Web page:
My PurpleRev's Anti-Racist Origin Story
Tonight we begin a 4 week series where we will be reflecting on our racial/social justice origin stories. Each of the member of our collective will pick a scripture they feel most speaks to their journey toward this work and then take some time to reflect on a few of the most formative moments that led to them wanting to commit to doing the work of racial justice. I wanted to do this for a two specific reasons. One I started remembering funny moments from my childhood that made the me of today make a lot of sense.
But additionally, I recently went through a training with the New York Conference of the United Church of Christ called New and Right Spirit, which trained a small group of clergy and lay leaders from our conference to go out into the world and lead anti-racism trainings throughout the state of New York. At this training our facilitators Diane Schmidt and Cynthia McCleod began the training by introducing themselves and telling the story of what brought them to this work. They told stories from their childhood that created passion for this work. They advised us to do the same when we created our training. This was a way of introducing ourselves and a way of making out commitment clear to those who we would be leading in this work.
So I thought this would be a great practice for this forum. I have asked each of the regular participants to pick a scripture that reflects their their origin story and reflect on their journey.
I am going to start this week…
My text is Jeremiah 20:9 which says
If I say, “I will not mention him,
or speak any more in his name,”
then within me there is something like a burning fire
shut up in my bones;
I am weary with holding it in,
and I cannot.
Yesterday I at work I referred to someone as inappropriate. And that word brought be back the he second grade version of myself. I remembered going to my mother distraught because the assistant teacher Ms. Cannon, I think that was her name, kept calling me inappropriate. As a 7 or 8 year old I didn’t exactly know what that word meant but I knew it was bad. “Dominique, you’re being inappropriate.”
I say or do anything lood. I didn’t call her a slur. What I remember doing was standing up and giving speeches in the middle of class. Thirty years later I reflected and tried to remember what exactly my little speeches were about. And I realize that the content of those speeches were more than likely not very different from the content of the speeches or reflections or sermons or devotionals I give now.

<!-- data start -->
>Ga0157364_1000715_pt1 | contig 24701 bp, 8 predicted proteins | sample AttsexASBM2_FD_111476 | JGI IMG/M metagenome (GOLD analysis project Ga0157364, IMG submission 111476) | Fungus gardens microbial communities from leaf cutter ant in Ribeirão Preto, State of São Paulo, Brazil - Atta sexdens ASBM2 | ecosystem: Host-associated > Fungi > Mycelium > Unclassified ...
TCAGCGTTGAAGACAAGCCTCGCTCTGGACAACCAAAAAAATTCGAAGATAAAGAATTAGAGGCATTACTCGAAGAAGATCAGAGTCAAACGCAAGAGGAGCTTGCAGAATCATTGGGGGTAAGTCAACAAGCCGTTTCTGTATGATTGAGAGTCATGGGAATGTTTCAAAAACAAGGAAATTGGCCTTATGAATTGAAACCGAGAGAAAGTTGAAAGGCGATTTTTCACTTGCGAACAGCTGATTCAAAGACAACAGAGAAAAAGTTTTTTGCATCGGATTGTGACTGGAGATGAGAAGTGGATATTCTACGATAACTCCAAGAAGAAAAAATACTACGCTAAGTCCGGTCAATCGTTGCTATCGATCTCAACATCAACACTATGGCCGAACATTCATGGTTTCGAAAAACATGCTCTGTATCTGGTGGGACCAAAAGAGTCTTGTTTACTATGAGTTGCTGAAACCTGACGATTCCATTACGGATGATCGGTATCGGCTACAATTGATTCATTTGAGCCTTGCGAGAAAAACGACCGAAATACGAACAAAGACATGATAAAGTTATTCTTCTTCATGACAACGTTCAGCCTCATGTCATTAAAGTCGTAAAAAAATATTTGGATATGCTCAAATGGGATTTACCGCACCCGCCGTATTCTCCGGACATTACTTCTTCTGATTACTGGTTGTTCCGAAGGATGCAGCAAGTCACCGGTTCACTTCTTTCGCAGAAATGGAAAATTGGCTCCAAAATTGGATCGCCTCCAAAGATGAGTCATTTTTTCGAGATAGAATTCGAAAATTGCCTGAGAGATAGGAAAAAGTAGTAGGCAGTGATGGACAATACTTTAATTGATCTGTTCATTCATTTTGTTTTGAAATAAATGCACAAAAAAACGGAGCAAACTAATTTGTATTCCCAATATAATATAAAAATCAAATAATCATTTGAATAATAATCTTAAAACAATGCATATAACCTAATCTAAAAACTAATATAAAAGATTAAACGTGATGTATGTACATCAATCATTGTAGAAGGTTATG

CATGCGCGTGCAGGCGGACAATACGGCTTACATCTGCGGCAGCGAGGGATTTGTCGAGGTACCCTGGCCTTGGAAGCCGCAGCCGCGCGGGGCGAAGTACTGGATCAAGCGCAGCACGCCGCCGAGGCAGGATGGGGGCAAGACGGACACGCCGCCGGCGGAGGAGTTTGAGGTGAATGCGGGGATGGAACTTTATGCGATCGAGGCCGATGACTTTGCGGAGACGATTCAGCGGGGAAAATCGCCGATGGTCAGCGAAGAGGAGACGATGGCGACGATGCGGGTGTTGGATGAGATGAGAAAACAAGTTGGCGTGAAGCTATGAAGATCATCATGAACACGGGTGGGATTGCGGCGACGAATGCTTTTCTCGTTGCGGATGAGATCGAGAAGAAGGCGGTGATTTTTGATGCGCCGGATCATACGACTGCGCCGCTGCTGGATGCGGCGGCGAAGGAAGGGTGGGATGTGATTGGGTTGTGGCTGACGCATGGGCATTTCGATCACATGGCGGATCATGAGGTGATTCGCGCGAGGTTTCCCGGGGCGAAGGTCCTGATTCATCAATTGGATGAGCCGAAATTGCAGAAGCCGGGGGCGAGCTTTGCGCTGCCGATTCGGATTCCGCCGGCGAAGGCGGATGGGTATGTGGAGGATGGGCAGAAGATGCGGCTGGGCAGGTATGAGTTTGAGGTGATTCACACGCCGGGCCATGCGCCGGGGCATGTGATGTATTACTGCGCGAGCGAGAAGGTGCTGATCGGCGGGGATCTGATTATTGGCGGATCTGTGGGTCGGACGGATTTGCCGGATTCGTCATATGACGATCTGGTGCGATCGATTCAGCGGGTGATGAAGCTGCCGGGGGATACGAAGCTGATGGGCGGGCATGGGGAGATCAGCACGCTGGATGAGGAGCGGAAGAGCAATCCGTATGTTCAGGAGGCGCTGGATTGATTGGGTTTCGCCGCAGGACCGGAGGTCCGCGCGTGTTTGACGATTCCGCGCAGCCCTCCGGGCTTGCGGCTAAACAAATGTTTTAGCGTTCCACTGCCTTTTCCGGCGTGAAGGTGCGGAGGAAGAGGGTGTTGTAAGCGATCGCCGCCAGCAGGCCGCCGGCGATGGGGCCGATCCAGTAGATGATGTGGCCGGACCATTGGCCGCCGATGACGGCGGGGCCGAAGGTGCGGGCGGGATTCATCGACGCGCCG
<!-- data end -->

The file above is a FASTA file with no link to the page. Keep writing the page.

It’s important that you understand the backdrop. My sisters who are 9 and 13 years older than me, when through gifted and talented programs and were in the first few contingents of Prep for Prep, which was a program for NYC public school students mostly of color to be fed into very prestigious Independent Prep Schools. My sisters went from prep to a very good prep school (I won’t mention their name because they’ll get me), to Ivy League colleges. And a decade later my mother decided she was going to by-pass the Prep and put me directly into that same nameless prep school in first grade.
The problem was, she gave birth to a baby prophet who could not function until EVERYTHING was just and equitable and fair. So there I was 7 years old, one of 2 black students, much taller than everyone else, already going through puberty, expected to be on my “politics of respectability” grind. And instead I would stand up and make speeches about all the injustice I witnessed and experienced.
The reason why I chose the Jeremiah text to accompany this is because as much as people thought I was or am intentionally being disruptive, I am actually a very shy person. I would prefer to hide in my apartment and watch Arrested Development or in that day it was probably something more like Thunder Cats or He-Man. But instead I found myself and find myself compelled by something as uncontrolled and uncontrollable as fire to speak out against injustice and inequity. I came to believe later in life that that fire was a God who the prophet Micah says REQUIRES of us among other things to do justice.
When I was 15, and in the same school, they had some sort of assembly in the cafeteria about racism. And I felt that same “Ms. Cannon’s class” fire shut up in my bones again. So I raised my hand and the teacher leading the session looked at me but didn’t call on me. I called out but the teacher silenced me and called on someone else. And one of the people this person called on said, “I don’t know why we are doing this because the truth is that minorities don’t want to work and they don’t want to be educated.”
And I sat there, the younger sister of two sisters who graduated from that school and went on to Ivy League schools. And I looked at my friend Kelly, who was black and who also had two older siblings graduate from the same school. And I looked at the black man who was sweeping the cafeteria and the Latinas working to serve the food in the kitchen. And I didn’t say anything that day. But I decided at that moment that I will never be silenced again. That my
That same fire that made me stand up in Ms. Cannon’s class and make that promise to myself is the fire that showed up a few months later that year in the form of a call, in the form of the Holy Spirit that said “this is what you are going to do.” And “the this” is this work, faith based justice work, helping people to see this God of justice we proclaim. The this is using my “inappropriateness” to help others do the same.